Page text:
"Back of all moral, social, and political corruption there lies a basic cause: Religious decay and apostasy" (Homer Hailey). The people were religious, but they were far from being spiritual. Their religion consisted of external acts --- they were putting on a show for God, but He was not fooled. "They prided themselves in their expensive 'church buildings.' They boasted of the numerous sacrifices which they offered, and of the fact that they offered them exactly as the Law prescribed ('legalism'). They gloried in their perfect attendance record at the worship services. They were well pleased with their efforts to sing praises to the Lord. But, by way of contrast, Amos rejected the idea that quantity, numbers, and external show was really religion!" (Willis). Some have criticized Amos for being a preacher of a "social gospel." However, "God made it clear that the heart of religion was to love God with all the heart, and to love one's neighbor as himself. Without these two elements, any number of external acts are meaningless to God" (Willis).

"The prophets had degenerated into time-servers, blinded with the complacency of the nation. Religion certainly flourished in the nation but it was a religion that was completely divorced from reality. There was a great deal of activism and outward show with crowds thronging the shrines at the times of the great festivals. Ritual was elaborate, but there was no true life and no evidence that real spiritual values had any place, and Yahweh was patronized with a presumption bordering upon arrogance" (New Layman's Bible Commentary).

"Extravagant religious ceremonies and rites were manifested on every hand. Tithes were offered every three days; free-will offerings were abundant and the amounts advertised (Amos 4:4-5). Religious fervor was high, but true spiritual devotion to God was utterly lacking" (Homer Hailey). "It was a religion which was empty in content, though full of ritual. Amos insisted that God had no time for ritualistic religion without heart" (New Layman's Bible Commentary).


The book of Amos falls into three major divisions:

  1. Chapters 1-2 --- A series of oracles against "outside" nations, ending with similar oracles against Judah and Israel.

  2. Chapters 3-6 --- Condemning various sins which were prevalent in Israel.

  3. Chapters 7-9 --- Some information concerning the call of Amos, and five visions which reflect some of the basic themes of his message.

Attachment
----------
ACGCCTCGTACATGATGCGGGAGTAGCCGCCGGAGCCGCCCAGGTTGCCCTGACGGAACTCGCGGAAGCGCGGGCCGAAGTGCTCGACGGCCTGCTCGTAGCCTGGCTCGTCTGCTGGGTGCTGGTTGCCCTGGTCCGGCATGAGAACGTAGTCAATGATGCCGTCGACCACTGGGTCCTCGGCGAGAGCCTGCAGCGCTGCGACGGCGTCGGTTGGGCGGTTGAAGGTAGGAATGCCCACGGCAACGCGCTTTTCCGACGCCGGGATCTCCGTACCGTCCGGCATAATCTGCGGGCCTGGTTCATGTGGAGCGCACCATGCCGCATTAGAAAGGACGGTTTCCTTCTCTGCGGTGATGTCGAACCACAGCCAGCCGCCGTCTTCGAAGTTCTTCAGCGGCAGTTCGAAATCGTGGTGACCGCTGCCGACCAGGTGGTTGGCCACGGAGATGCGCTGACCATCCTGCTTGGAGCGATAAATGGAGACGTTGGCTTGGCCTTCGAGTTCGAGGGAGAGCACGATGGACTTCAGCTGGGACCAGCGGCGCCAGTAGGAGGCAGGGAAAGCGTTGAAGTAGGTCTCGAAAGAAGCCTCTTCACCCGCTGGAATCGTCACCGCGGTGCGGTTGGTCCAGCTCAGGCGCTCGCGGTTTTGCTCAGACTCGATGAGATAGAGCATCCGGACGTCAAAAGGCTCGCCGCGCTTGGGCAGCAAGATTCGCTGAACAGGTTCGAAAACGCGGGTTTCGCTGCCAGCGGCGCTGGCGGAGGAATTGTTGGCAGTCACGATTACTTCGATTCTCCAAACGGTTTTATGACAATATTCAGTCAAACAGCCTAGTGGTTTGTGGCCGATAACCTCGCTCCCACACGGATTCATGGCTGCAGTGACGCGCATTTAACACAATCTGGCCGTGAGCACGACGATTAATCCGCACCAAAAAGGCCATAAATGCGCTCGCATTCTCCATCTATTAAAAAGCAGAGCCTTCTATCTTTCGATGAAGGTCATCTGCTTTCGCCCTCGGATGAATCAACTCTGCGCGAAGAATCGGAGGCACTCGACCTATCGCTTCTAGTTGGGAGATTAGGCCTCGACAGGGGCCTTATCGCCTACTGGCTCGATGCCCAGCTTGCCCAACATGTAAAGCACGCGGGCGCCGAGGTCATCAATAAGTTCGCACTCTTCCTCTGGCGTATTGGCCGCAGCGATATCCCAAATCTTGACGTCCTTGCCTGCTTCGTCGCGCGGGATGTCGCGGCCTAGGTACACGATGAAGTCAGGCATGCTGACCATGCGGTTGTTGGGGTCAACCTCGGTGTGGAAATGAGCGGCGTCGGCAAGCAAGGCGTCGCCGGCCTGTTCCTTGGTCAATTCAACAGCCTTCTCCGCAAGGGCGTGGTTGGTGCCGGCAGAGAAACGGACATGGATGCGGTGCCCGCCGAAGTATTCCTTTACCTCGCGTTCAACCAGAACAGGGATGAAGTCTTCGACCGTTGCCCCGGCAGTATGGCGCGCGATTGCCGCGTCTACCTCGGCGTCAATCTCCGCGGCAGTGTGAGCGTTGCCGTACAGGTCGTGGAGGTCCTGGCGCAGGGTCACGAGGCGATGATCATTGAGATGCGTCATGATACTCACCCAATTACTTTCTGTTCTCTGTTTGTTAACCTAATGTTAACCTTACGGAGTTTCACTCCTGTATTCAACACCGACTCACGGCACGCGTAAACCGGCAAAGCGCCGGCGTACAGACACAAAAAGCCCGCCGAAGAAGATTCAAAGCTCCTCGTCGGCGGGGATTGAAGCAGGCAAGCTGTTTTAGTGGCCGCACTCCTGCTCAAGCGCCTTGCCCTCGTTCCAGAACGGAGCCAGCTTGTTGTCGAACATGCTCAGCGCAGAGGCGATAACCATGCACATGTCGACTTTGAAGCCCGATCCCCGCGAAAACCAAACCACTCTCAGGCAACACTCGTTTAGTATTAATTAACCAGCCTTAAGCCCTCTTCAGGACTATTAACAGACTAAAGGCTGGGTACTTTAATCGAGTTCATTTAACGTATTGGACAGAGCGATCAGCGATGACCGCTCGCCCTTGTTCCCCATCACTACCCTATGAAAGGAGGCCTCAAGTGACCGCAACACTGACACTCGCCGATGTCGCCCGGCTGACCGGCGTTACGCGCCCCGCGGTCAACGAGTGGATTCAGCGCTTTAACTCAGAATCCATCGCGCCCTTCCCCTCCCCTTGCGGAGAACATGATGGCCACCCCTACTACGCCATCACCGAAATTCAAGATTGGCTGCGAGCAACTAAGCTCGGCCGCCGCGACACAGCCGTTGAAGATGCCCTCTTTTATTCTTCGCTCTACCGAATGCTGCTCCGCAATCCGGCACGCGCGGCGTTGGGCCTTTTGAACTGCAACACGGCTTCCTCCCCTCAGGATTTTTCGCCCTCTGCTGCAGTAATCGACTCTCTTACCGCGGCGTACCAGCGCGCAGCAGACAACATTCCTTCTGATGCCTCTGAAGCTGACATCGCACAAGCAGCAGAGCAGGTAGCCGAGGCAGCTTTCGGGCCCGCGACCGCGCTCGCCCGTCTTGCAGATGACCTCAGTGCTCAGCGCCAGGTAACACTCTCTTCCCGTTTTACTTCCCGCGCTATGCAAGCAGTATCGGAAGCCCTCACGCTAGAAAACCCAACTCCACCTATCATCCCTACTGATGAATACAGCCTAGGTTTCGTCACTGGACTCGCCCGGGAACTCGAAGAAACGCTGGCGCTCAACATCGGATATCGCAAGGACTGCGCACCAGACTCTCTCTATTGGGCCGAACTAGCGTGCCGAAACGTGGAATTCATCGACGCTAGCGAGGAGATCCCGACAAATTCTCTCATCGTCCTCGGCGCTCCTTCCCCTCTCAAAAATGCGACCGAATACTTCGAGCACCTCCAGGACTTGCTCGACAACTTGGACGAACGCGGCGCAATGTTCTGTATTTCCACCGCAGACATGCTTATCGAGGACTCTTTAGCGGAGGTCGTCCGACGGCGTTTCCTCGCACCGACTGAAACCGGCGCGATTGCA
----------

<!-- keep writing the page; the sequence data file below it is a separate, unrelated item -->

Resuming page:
The Oracles Against the Nations:

"The significant thing about this series, which in general denounces atrocities of war, is that Amos announces that God is concerned with sin wherever it occurs. He is the international God of Justice, punishing sin wherever it occurs" (Jack P. Lewis).

In the Five Visions of Amos we find the main themes which God wanted this man to emphasize. They are basically visions of doom!

  1. The Locusts (Amos 7:1-3) --- Locusts in Palestine were uncontrollable and considered "an act of God." Amos saw in them the threat of God's punishment, and by pleading for the land was able to convince God to relent.

  2. The Great Fire devouring the land (Amos 7:4-6) --- Some see this as a famine or drought. Again, the prophet pleads with the Lord, and He relents.

  3. The Plumb Line (Amos 7:7-9) --- The doom of the house of Jeroboam is announced. Amos pleads no further.

  4. The Basket of Summer Fruit (Amos 8:1-3) --- Prophets frequently convey their message by puns not intended to be humorous. From the similarity of summer (qayits) and end (qets) in Hebrew, the Lord teaches Amos that the end is at hand. "The end has come for My people Israel" (Amos 8:2).

  5. The Lord Standing Beside the Altar (Amos 9:1f) --- The command is given to smite the Sanctuary and to destroy the sinful people of the land. "The point of this last vision is that when God finally sends the Assyrians to overthrow Israel, that there will be no way for sinners to escape punishment, no matter how hard they try" (John T. Willis).